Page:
I started Peace of Mind Organizing® in July 2005. When I made this big transition from being a writer, I strongly suspected it would bring me happiness. (You can read about why I became a professional organizer, if you’re interested.) What I didn’t know then is how much I would learn and what a life changing profession it is. On my tenth anniversary, I reflected on ten truths I’ve learned as an organizer. I want to share them again today on the occasion of my 13th anniversary.
Thinking about my anniversary, I took a moment to write down ten things I’ve learned as a PO that have been proven true over and over again. I thought I’d share them with you this month.
Three years ago, shortly after my mother passed away on June 17, 2015, I wrote a post about helpful it was that we had talked about what kind of arrangements she and my father would like after their deaths. The workbook we’d filled out was invaluable and since then my father and I have gone through it again to make sure it’s up to date. The issue is so important, I thought I’d share the post again today.
My mother, Betty Sue Brown Adams, passed away on June 17, 2015. She’d been living with Parkinson’s Disease for years and the end of her life was swift and peaceful. My father, brothers, and I took great comfort in that.
One other source of comfort was the pre-planning we did back in 2006, when my mother was 73 and relatively healthy. I had just taken a two-day estate organizing workshop from Jeanne Smith of Exit Stage Right. One day was on helping people organize their affairs prior to death. The other day was on helping people organize after the death of a loved one.
That workshop was in California and I headed straight up to Walla Walla, Washington, to visit my parents. I asked them to help me in my training by going through the pre-death organizing process. The conversations were actually pretty easy and, believe it or not, we had a little fun going through the Exit Strategies workbook that Jeanne created and sells.
Nine years later, that planning paid great dividends after my mother passed away. That very night, we pulled out the workbook and pored over the pages in which my mother had specified her desires for the details of her memorial service (down to the flowers and music), burial, and obituary.
Those pages were absolutely invaluable the day after my mother’s passing, when my father and I went to the funeral home. We did not have to speculate what my mother would have wanted. And thanks to the workbook, the obituary practically wrote itself.
The workbook also provides a handy checklist of things to do after a death, as well as people to inform.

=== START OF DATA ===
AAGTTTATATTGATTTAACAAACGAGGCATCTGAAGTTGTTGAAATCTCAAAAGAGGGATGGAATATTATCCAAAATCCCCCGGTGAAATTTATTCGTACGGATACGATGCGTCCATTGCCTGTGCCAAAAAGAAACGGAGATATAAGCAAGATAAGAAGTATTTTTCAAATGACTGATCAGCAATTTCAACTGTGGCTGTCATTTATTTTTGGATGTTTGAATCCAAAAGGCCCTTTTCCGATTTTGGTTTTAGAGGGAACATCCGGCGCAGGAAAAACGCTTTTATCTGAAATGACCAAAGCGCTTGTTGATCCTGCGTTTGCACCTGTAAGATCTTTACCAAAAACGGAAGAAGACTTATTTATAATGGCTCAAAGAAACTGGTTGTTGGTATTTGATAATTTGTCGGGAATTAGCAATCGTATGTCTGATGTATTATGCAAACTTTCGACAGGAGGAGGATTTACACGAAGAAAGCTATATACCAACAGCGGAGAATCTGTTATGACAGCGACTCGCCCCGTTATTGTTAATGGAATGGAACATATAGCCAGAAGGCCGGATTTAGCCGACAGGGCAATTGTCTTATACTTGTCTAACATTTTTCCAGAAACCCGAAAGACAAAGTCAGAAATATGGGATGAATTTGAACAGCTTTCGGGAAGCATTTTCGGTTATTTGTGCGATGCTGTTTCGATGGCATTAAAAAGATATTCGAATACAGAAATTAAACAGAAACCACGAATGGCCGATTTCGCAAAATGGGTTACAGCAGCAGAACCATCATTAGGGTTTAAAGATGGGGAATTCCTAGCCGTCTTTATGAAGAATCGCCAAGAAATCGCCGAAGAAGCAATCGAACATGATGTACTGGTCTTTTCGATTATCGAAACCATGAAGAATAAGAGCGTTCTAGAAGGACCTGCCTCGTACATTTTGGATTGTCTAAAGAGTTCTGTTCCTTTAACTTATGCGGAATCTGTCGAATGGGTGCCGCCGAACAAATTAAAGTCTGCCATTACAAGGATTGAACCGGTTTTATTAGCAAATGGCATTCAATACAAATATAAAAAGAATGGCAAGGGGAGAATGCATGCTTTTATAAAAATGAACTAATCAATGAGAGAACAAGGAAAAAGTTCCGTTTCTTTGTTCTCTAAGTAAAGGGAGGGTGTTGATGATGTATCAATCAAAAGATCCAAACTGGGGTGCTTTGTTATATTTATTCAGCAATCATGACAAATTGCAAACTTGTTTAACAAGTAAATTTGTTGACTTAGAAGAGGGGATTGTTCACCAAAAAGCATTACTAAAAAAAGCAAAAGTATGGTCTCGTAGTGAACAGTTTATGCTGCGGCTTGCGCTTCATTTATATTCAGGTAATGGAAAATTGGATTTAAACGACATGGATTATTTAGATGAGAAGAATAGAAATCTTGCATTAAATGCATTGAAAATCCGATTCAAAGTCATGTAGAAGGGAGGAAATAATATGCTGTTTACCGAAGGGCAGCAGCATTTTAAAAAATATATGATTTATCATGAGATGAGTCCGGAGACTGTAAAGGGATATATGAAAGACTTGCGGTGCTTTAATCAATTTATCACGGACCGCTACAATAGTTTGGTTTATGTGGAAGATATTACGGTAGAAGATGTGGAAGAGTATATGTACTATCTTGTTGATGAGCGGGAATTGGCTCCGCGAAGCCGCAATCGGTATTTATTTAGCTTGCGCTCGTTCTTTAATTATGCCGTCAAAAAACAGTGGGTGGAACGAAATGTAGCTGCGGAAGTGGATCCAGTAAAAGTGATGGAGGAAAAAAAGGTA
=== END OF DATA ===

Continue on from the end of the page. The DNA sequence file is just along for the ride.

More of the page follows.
My father and I have agreed to go through the workbook again and make sure his desires and other information (like his financial account information) are up to date.
I urge you to consider discussing these details with your loved ones. Jeanne’s workbook is a terrific tool, but any information you gather will be helpful. It can be a difficult discussion to have, but it’s much easier to have it while folks are healthy. Since my mom died, my dad has expressed over and over how grateful he is that we did it. (I overheard him on the phone brag to someone that they worked with a professional organizer to do this planning.)
The pre-planning we did made a difficult time much easier. It’s yet another way being organized can be beneficial.
Here in the United States, it’s Independence Day. That got me thinking about what independence means to me.
A few years ago I created a little graphic to declare what I think brings true freedom.
I’ve been helping people gain that independence for thirteen years. The longer I do this work, the more sure I am that we’re all better off when we surround ourselves with less.
Photo by Paul Poli via Flickr.
I bought my first iPhone in 2012 (it was a 4S) and have upgraded every two years. Three weeks ago, I took the plunge and upgraded from my iPhone 6s to the iPhone X. I hesitated for three reasons: (1) the 6s was working quite well; (2) the X has a learning curve since the home button was removed; and (3) it costs $1149 for the 256 GB phone, which I wanted.
So is the iPhone X worth all that money? My answer is a resounding yes!
I selected the Apple Upgrade plan, which means that I’m paying some $55 a month over two years, after which the phone is mine. Or I can turn the phone in any time after one year and upgrade to a new phone without having to pay the balance. The monthly payment includes Apple Care.
Here’s a picture of my phone’s lock screen:
That's my standard poodle, Bix, on the right with his BFF, Finn.
The main reason I was drawn to the iPhone X is that its screen covers the entire front of the phone, which means that I get a much larger screen without a significantly larger phone. That’s great for me because my aging eyes were having trouble reading the iPhone 6s. I went from a phone that is 5.44” tall x 2.64” wide with a 4.7” display to a phone that is 5.65” × 2.79” (just a little bit larger) with a 5.8” display. That extra 1.2 inches makes a big difference.